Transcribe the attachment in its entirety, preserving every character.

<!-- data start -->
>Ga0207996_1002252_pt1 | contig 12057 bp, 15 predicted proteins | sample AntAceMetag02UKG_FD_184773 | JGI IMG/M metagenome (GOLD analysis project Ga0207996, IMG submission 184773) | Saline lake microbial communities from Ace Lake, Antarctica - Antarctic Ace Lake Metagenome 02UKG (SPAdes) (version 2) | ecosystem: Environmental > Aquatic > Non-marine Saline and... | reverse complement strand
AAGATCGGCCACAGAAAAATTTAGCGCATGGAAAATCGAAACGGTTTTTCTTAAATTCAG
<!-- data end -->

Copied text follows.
>Ga0207996_1002252_pt1 | contig 12057 bp, 15 predicted proteins | sample AntAceMetag02UKG_FD_184773 | JGI IMG/M metagenome (GOLD analysis project Ga0207996, IMG submission 184773) | Saline lake microbial communities from Ace Lake, Antarctica - Antarctic Ace Lake Metagenome 02UKG (SPAdes) (version 2) | ecosystem: Environmental > Aquatic > Non-marine Saline and... | reverse complement strand
AAGATCGGCCACAGAAAAATTTAGCGCATGGAAAATCGAAACGGTTTTTCTTAAATTCAG